Patient hopelessness linked to poor cardiac rehab, researchers find

Oct 22, 2009

(PhysOrg.com) -- Feelings of hopelessness lead to decreased participation in rehabilitation for patients recovering from cardiac events such as a heart attack, according to a team of researchers led by a Michigan State University College of Nursing alumna.

The findings show physicians need to address emotional issues such as hopelessness as well as physical symptoms when creating successful plans, said Susan Dunn, chairperson of the Department of Nursing at Hope College and a member of the first class of doctoral graduates from MSU's College of Nursing.

"While hopelessness has been associated with a higher risk of fatal and nonfatal , very few studies have examined hopelessness after a cardiac event," Dunn said. "We found interventions focused on the prevention and treatment of hopelessness symptoms may potentially contribute to improved recovery of heart ."

Working with Dunn on the project were MSU researchers Manfred Stommel and William Corser from the College of Nursing and Margaret Holmes-Rovner from the Center for Ethics and Humanities in the Life Sciences.

As part of the study, 207 patients who suffered a cardiac event were interviewed at three and eight months after hospital discharge; they were given measures to gauge hopelessness and depression. While hopelessness persisted among many patients and was an independent predictor of lower exercise participation, depression showed no such influence.

"The results demonstrate the complexity of health outcomes of chronically ill patients in contemporary care environments," Corser said. "Health care practitioners must have an understanding of hopelessness to diagnose its presence and identify its potential effect on exercise participation."

Dunn, who graduated from the MSU College of Nursing's doctoral program in 2005, has been working with hopelessness and depression among patients with for some time.

"This area of research is vital, because while depression is often seen among patients recovering from illness, the symptoms are usually temporary," she said. "Hopelessness seems to capture a more permanent inability to recover psychologically."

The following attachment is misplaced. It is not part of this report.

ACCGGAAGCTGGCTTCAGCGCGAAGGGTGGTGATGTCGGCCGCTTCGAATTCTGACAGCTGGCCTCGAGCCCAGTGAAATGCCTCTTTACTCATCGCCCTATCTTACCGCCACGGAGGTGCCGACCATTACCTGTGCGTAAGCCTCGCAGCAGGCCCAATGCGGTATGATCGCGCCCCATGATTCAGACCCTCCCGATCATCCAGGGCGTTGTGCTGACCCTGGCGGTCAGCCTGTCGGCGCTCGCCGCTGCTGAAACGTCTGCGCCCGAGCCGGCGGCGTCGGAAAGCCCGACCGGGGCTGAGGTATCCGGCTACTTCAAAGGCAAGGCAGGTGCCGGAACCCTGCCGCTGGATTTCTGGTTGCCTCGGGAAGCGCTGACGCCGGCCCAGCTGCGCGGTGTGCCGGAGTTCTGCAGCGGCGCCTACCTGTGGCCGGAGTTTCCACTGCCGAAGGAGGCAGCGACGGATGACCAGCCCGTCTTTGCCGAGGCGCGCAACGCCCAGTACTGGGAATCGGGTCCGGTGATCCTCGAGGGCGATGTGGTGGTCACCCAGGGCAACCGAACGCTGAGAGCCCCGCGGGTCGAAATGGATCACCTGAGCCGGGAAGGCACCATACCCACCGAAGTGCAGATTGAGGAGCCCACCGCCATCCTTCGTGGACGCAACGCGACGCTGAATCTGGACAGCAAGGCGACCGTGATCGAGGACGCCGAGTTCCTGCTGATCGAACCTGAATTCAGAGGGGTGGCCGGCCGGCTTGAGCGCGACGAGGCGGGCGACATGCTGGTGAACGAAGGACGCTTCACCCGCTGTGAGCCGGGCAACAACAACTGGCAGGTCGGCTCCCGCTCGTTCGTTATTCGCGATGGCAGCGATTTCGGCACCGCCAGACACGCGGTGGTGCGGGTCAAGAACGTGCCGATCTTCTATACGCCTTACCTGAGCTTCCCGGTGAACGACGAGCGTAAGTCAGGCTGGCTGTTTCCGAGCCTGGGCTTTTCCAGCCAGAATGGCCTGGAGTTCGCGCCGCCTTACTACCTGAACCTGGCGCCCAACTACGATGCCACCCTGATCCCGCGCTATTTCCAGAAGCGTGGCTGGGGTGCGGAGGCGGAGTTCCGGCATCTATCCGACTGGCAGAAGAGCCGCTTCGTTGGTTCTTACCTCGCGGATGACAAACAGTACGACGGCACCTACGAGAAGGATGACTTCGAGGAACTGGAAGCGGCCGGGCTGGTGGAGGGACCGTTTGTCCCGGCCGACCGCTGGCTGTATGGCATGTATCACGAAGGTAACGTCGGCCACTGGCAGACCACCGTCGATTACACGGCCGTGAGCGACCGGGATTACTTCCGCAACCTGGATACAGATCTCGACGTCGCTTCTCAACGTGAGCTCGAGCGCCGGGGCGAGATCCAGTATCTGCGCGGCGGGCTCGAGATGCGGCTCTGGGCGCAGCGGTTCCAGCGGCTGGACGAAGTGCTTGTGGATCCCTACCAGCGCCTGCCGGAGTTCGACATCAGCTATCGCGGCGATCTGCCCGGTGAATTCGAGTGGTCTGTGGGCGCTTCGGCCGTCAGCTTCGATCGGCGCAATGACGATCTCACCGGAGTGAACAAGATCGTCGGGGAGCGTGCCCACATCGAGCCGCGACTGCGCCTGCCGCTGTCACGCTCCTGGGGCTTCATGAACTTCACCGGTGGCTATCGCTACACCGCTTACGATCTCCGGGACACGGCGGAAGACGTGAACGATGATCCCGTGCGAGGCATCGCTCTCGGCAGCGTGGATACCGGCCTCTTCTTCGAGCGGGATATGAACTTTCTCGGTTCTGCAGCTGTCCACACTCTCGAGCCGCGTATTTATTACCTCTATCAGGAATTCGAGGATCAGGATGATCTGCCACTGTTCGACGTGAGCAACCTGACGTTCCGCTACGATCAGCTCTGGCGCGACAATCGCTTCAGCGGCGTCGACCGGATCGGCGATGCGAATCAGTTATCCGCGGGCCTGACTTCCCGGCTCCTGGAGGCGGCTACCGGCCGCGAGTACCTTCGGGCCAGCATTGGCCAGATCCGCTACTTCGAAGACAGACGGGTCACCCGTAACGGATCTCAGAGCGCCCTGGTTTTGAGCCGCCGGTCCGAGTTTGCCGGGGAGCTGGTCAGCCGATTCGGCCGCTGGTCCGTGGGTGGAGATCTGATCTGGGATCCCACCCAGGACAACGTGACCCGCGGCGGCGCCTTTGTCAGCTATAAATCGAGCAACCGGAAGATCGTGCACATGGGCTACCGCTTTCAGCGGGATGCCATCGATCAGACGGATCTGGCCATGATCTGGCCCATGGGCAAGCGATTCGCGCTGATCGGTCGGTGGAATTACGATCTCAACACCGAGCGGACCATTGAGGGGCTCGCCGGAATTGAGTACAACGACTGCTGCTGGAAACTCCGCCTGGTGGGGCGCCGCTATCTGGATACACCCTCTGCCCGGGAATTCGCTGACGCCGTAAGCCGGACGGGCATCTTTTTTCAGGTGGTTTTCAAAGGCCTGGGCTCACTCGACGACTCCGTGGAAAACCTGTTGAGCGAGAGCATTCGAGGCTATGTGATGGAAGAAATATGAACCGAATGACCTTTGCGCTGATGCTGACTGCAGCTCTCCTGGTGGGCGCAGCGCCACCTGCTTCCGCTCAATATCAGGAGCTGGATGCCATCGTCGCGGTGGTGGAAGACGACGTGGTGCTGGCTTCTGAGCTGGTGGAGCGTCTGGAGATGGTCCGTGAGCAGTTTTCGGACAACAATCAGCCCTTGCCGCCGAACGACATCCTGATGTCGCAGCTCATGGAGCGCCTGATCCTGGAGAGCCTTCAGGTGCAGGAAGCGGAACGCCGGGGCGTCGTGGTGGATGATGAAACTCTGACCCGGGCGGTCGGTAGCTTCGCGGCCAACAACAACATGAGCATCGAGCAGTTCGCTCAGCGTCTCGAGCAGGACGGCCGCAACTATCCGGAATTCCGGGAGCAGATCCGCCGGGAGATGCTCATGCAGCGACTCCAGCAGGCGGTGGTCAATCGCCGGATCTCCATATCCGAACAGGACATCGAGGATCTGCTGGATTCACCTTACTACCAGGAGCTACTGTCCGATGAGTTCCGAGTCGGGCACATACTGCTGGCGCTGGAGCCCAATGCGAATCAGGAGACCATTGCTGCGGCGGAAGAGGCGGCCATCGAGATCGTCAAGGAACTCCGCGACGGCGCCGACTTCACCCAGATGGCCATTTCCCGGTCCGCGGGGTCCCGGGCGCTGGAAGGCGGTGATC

Provided by Michigan State University (news : web)

Explore further: Were clinical trial practices in East Germany questionable?

add to favorites email to friend print save as pdf

Related Stories

Depression lingers for female heart attack victims

Jul 13, 2007

Women who have suffered heart attacks have higher rates of lingering depressive symptoms compared to their male counterparts, a University of Alberta and McGill University study shows.

Feeling down and out could break your heart, literally

Mar 09, 2009

New data published in the March 17, 2009, issue of the Journal of the American College of Cardiology suggest that relatively healthy women with severe depression are at increased risk of cardiac events, including sudden cardia ...

Recommended for you

Were clinical trial practices in East Germany questionable?

Oct 23, 2014

Clinical trials carried out in the former East Germany in the second half of the 20th century were not always with the full knowledge or understanding of participants with some questionable practices taking place, according ...

Schumacher's doctor sees progress after injury

Oct 23, 2014

A French physician who treated Michael Schumacher for nearly six months after the Formula One champion struck his head in a ski accident says he is no longer in a coma and predicted a possible recovery within three years.

User comments : 0